No matter how vast your C experience, no matter how advanced your C expertise, being a good C programmer does not make you a good C++ programmer. C programmers must learn to use the ‘++’ part of ‘C++’, or the results will be lackluster. People who want the ‘promise’ of OOP, but who fail to put the ‘OO’ into OOP, are fooling themselves, and the balance sheet will show their folly.
C++ coding standards should be tempered by C++ experts. Asking comp.lang.c++ is a start (but don’t use the term ‘coding standard’ in the question; instead simply say, ‘what are the pros and cons of this technique?’). Seek out experts who can help guide you away from pitfalls. Get training. Buy libraries and see if ‘good’ libraries pass your coding standards. Do not set standards by yourself unless you have considerable experience in C++. Having no standard is better than having a bad standard, since improper ‘official’ positions ‘harden’ bad brain traces. There is a thriving market for both C++ training and libraries from which to pool expertise.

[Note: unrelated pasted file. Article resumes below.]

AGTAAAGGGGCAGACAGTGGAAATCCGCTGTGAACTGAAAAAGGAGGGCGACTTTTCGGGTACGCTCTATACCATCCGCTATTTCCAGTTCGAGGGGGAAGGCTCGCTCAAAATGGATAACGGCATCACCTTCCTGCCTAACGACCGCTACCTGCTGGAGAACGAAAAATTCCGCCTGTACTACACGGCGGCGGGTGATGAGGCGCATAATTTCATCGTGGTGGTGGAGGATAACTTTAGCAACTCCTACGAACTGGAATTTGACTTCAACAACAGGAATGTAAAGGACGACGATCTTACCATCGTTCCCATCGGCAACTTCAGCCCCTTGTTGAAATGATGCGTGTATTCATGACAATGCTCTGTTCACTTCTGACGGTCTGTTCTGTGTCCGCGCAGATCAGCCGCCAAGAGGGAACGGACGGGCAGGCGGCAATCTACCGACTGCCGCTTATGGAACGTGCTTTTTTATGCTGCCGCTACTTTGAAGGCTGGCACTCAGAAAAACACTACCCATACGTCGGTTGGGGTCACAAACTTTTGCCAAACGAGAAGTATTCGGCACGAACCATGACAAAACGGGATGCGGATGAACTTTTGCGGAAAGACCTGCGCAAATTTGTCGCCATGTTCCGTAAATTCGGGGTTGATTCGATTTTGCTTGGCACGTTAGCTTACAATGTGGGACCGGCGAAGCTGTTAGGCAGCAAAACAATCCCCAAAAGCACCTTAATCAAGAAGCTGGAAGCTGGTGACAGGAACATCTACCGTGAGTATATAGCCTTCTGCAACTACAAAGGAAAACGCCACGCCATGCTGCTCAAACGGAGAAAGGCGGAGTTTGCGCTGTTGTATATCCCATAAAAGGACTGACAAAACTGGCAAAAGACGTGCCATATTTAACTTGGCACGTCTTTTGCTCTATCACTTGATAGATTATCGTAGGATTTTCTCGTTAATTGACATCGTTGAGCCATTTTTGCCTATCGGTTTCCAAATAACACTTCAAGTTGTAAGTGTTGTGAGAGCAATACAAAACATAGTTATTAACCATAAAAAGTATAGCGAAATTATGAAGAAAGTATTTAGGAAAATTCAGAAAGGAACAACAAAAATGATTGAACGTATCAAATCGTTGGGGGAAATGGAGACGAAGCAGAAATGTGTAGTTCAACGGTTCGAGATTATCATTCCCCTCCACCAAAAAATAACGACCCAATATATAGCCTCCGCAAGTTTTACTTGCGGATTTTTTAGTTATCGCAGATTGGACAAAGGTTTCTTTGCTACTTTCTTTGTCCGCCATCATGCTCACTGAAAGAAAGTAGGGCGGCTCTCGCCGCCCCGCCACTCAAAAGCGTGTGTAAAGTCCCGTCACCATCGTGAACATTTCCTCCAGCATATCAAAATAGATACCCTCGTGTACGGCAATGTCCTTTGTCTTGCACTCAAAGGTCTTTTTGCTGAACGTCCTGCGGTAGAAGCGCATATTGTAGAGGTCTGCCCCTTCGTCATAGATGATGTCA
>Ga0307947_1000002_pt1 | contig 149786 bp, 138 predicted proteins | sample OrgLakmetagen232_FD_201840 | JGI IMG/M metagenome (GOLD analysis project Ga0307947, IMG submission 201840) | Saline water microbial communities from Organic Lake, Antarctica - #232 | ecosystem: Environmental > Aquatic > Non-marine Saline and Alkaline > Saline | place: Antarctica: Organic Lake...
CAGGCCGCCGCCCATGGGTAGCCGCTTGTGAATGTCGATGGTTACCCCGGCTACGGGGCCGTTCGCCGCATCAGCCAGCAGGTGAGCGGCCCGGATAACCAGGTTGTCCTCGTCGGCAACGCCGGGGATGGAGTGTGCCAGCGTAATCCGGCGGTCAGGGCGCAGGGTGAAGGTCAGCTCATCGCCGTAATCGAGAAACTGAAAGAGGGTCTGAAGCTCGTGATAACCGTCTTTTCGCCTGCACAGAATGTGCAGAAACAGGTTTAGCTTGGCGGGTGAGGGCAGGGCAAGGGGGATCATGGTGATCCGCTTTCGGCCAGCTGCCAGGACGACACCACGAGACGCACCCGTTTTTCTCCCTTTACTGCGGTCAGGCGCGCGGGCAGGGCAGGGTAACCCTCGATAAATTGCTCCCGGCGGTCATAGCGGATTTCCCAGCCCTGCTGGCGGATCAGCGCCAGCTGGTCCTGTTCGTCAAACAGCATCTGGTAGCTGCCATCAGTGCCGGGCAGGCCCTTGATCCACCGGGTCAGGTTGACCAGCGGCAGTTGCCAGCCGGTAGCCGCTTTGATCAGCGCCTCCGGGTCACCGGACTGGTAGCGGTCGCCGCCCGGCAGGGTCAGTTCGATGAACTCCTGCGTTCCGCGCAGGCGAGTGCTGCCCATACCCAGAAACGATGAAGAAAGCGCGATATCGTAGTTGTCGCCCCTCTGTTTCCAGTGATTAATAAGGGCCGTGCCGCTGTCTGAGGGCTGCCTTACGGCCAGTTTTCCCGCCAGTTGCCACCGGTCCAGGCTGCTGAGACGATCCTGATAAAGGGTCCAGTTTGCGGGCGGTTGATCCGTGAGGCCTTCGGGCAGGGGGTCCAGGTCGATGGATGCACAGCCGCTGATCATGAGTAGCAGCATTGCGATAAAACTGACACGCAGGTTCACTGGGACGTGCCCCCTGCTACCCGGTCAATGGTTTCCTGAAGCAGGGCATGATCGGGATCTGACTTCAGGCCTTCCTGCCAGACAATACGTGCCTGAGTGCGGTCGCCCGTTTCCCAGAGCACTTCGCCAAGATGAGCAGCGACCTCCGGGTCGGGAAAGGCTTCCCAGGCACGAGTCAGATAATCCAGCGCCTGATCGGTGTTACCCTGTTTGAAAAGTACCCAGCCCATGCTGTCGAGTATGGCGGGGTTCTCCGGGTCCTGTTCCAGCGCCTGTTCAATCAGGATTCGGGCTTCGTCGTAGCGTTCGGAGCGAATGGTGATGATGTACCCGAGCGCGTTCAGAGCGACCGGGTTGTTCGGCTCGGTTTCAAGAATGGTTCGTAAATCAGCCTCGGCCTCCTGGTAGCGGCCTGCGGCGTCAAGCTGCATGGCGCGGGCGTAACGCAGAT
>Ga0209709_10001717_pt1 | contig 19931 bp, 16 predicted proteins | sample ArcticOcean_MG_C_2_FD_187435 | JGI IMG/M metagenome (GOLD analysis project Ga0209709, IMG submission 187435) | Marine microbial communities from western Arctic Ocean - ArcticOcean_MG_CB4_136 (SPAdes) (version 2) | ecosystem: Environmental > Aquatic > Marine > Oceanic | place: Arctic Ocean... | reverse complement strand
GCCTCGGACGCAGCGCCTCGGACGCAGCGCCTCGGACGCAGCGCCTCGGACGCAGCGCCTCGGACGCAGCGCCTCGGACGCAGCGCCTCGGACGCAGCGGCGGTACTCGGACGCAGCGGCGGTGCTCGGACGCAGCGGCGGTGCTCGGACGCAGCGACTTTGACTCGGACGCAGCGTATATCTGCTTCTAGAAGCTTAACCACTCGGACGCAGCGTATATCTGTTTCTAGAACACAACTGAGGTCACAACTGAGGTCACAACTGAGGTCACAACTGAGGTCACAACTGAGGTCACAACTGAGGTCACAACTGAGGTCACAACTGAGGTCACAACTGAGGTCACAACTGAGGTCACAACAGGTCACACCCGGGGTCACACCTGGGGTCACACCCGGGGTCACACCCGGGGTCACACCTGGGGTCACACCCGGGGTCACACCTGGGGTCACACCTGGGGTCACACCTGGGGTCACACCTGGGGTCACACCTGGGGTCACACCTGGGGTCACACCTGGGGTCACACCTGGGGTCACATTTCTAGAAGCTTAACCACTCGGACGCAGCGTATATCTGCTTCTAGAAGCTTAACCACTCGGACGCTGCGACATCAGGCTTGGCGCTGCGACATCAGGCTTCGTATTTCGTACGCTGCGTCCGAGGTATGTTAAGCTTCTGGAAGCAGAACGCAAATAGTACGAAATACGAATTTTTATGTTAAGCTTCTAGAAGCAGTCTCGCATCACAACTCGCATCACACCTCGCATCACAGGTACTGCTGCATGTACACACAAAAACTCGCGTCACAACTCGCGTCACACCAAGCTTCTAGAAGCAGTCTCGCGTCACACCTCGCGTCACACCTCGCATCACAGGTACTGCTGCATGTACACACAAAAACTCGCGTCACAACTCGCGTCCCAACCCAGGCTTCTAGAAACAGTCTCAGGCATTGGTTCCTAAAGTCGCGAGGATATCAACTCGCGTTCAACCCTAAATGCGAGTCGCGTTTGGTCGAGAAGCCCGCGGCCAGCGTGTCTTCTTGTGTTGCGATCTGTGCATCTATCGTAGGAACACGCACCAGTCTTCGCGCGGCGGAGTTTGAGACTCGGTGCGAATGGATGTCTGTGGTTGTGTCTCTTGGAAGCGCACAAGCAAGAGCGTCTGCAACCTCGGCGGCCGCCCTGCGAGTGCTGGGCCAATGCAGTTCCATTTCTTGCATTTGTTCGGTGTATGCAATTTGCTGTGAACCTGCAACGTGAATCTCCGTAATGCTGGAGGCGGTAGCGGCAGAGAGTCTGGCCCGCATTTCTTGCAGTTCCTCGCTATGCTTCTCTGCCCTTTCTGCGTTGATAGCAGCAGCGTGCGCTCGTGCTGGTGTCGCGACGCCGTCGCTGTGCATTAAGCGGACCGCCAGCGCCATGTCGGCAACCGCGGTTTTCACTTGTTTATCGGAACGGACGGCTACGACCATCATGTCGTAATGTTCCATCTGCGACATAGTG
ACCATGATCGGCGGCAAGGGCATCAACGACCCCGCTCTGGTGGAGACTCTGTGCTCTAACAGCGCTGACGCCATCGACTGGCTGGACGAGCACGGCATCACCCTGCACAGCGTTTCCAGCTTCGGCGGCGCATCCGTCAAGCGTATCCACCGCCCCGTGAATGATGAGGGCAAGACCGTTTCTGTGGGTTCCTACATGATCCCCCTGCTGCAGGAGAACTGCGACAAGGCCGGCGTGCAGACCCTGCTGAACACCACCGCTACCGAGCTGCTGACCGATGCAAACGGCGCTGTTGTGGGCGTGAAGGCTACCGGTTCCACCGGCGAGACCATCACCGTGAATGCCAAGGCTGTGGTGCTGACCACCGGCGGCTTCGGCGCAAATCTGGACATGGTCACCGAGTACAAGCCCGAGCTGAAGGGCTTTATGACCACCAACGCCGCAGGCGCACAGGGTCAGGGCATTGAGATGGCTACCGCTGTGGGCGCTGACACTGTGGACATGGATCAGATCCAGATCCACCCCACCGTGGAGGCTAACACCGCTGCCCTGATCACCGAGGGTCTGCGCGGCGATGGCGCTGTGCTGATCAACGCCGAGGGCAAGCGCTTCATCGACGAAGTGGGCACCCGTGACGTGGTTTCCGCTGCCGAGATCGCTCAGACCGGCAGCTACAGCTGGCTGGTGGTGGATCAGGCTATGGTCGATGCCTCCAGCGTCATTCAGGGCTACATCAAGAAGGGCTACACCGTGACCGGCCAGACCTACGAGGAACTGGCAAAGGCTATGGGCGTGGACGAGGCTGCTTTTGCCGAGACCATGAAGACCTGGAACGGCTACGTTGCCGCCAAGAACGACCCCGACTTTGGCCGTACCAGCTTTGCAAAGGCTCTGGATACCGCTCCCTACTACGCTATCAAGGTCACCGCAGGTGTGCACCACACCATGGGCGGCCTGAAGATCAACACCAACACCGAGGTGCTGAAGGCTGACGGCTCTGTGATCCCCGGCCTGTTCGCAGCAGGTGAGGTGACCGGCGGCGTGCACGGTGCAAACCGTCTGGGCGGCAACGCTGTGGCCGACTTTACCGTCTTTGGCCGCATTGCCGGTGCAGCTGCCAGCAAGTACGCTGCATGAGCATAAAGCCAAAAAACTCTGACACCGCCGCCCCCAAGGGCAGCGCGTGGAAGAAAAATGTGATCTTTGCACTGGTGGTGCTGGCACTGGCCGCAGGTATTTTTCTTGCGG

One more thing: any time demand for something is high, the potential for charlatans increases. Look before you leap. Also ask for student-reviews from past companies, since not even expertise makes someone a good communicator. Finally, select a practitioner who can teach, not a full time teacher who has a passing knowledge of the language/paradigm.